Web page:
1) In our analysis we have found confirmation that several sub-groups of the "Proto-kurdish" rugs, even characterized by a great variety of designs, are all closed related. For example, the "bud & flower" border found in the Group A of the "Tuning-fork" rugs is precisely used in specimens of other sub-groups of early Kurdish rugs (see Table 2).
2) The number of known rugs in each sub-group of the body of "Proto-kurdish" rugs is relatively low (see Table 4 in the Salon) if compared with other rug productions in other areas (for example Caucasian). My question is how do we explain this low number of rugs?
3) We found also that the early version of the sub-group of rugs analyzed in the Salon has exerted a direct influence in the subsequent production (Group B), with the adoption of designs and motif, even if often simplified and sometimes degenerated. This process is common also the tradition of carpet productions in other regions and it is a sign of a strong identity. This continuity gives strength to the idea that we are in front of a "distinctive" group of rugs.
The term "Proto-Kurdish" is odd, so poorly defined as to make it of little value (in my opinion). On the other hand, it is not the only such term to be introduced into the rug lexicon. "Pseudo-Chodor", apparently coined by Azadi and used in Wie Blumen in der Wuste, baffles me even more. At least the "Proto-" prefix suggests antiquity. The "Pseudo-" prefix doesn't suggest anything that makes sense to me within the context of tribal attribution.
Guido, Steve -
Actually, I tried explicitly NOT to raise the debate about the term "proto-Kurdish" and assumed that Daniel and Guido were not interested in that.
Apparently, this term is now such a lightning rod that one cannot say it without triggering some aspect of this debate.
Guido, with regard to your points 1 and 3, although the rug literature is literally full of design analysis, I always wonder when it is offered how much it tells us since designs can travel with such ease. I have come to believe that analysis of designs is simply enjoyable to some in the rug world regardless of what it demonstrates. But I don't think you can lean on it much for establishing groups. Design similarities, it seems to me, may often be interesting but irrelevant. Mumford, writing in 1900 said about Kurdish weavings: "The general effect and finish must be relied upon to distinguish them, as their patterns are too widely used in other rugs, both Persian and Turkish, to be at all characteristic."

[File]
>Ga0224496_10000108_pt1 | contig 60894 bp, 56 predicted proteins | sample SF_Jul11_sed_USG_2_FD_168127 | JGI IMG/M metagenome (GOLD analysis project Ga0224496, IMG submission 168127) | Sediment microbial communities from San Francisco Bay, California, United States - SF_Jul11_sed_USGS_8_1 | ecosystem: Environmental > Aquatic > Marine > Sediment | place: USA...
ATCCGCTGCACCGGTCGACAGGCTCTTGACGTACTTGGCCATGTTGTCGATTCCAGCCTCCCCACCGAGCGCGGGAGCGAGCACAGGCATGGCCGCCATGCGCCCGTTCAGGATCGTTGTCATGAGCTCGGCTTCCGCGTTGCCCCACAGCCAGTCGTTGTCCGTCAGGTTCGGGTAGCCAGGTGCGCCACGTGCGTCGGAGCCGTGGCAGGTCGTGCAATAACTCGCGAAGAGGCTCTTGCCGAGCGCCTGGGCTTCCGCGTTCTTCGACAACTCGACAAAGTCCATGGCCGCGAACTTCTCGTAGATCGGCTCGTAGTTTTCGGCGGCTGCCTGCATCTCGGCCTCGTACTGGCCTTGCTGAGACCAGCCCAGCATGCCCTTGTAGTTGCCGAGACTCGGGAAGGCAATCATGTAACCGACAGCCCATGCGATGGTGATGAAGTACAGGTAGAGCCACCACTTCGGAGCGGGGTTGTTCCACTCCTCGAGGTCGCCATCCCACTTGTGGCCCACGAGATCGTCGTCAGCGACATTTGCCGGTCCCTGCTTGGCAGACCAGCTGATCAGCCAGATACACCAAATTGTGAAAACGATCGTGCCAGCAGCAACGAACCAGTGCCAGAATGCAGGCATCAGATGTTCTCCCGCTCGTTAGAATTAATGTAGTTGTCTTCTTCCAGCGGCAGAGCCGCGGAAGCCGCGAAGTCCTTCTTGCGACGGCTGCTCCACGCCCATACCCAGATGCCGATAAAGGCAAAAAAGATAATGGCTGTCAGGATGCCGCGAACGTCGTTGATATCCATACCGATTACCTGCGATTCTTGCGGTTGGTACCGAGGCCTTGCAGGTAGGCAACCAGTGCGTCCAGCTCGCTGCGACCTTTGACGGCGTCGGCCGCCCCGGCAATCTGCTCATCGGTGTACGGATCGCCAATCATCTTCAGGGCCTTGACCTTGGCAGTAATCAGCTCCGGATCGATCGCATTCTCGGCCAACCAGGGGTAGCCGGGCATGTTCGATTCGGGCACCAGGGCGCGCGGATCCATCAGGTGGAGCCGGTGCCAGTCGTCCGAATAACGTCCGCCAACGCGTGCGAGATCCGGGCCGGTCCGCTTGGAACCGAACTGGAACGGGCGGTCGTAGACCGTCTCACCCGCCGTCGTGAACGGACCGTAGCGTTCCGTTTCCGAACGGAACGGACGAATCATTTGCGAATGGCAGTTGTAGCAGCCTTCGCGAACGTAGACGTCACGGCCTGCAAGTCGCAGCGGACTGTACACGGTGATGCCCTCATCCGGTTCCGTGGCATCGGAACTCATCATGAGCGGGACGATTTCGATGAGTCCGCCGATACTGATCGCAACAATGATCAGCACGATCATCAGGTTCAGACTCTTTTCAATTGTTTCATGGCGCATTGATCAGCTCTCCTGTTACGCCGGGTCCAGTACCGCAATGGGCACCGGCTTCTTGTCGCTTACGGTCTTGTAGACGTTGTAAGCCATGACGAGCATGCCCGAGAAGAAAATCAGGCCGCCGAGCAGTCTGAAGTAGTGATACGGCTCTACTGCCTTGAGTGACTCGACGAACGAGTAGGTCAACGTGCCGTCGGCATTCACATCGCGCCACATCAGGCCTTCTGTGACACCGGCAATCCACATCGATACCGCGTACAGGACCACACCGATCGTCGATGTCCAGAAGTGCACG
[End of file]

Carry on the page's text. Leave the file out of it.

I can only offer a conjecture about your second point: why so few published rugs in this group. Could it be that Kurdish rugs did not draw much interest until fairly recently?
For example, Cecil Edwards does not have the term "Kurdish" as a direct reference in his index. He does discuss Kurdish rugs under three categories: Senneh, Bijar and tribal rugs. At one point he says that "Kurdish weavers---normally produce coarse and clumsy tribal rugs." (This is not to say that the early rug literature did not sometimes have positive things to say about Kurdish weaving. It did, and Eagleton reviews some of it at the beginning of his book and seems to say that, at least in taxanomic terms, the old "chestnuts" had a kind of "handle" on Kurdish weaving.) Still, there was a taste of the prejorative in such references as "Kurd Bijar" or "Senneh Kurd" that can still be encountered in the market.
So to a lesser extent, perhaps, but somewhat like Balouch weaving, we may have relatively few published examples of particular Kurdish sub-groups because there was not for some time much interest in Kurdish weaving beyond Bijar and Senneh.
R. John Howe